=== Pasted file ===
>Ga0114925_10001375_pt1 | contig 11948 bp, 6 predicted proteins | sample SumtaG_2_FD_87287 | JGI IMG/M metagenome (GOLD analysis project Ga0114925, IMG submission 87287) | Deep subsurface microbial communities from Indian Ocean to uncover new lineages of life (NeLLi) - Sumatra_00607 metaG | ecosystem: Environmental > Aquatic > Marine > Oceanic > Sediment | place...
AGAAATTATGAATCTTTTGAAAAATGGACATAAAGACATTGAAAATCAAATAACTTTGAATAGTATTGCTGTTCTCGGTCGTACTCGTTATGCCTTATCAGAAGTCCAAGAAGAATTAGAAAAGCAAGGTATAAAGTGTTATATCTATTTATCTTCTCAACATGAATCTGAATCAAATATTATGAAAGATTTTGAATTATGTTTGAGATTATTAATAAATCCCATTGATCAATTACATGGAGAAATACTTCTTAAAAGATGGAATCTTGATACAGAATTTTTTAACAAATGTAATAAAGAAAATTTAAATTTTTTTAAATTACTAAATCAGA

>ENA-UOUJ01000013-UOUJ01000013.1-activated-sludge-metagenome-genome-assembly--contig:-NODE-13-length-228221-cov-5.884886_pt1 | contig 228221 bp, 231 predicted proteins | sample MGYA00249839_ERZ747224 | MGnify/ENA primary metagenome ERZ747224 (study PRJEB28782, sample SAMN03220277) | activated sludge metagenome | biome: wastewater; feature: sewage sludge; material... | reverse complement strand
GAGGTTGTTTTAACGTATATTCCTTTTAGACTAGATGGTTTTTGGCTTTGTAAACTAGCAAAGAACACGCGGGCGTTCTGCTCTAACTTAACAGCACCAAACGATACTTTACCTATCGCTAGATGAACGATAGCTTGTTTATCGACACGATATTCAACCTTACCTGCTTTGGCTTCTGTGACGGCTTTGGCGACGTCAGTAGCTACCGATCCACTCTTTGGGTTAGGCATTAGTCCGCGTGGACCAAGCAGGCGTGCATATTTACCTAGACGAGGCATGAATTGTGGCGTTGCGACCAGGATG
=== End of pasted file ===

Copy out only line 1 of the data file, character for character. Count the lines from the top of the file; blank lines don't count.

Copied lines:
>Ga0114925_10001375_pt1 | contig 11948 bp, 6 predicted proteins | sample SumtaG_2_FD_87287 | JGI IMG/M metagenome (GOLD analysis project Ga0114925, IMG submission 87287) | Deep subsurface microbial communities from Indian Ocean to uncover new lineages of life (NeLLi) - Sumatra_00607 metaG | ecosystem: Environmental > Aquatic > Marine > Oceanic > Sediment | place...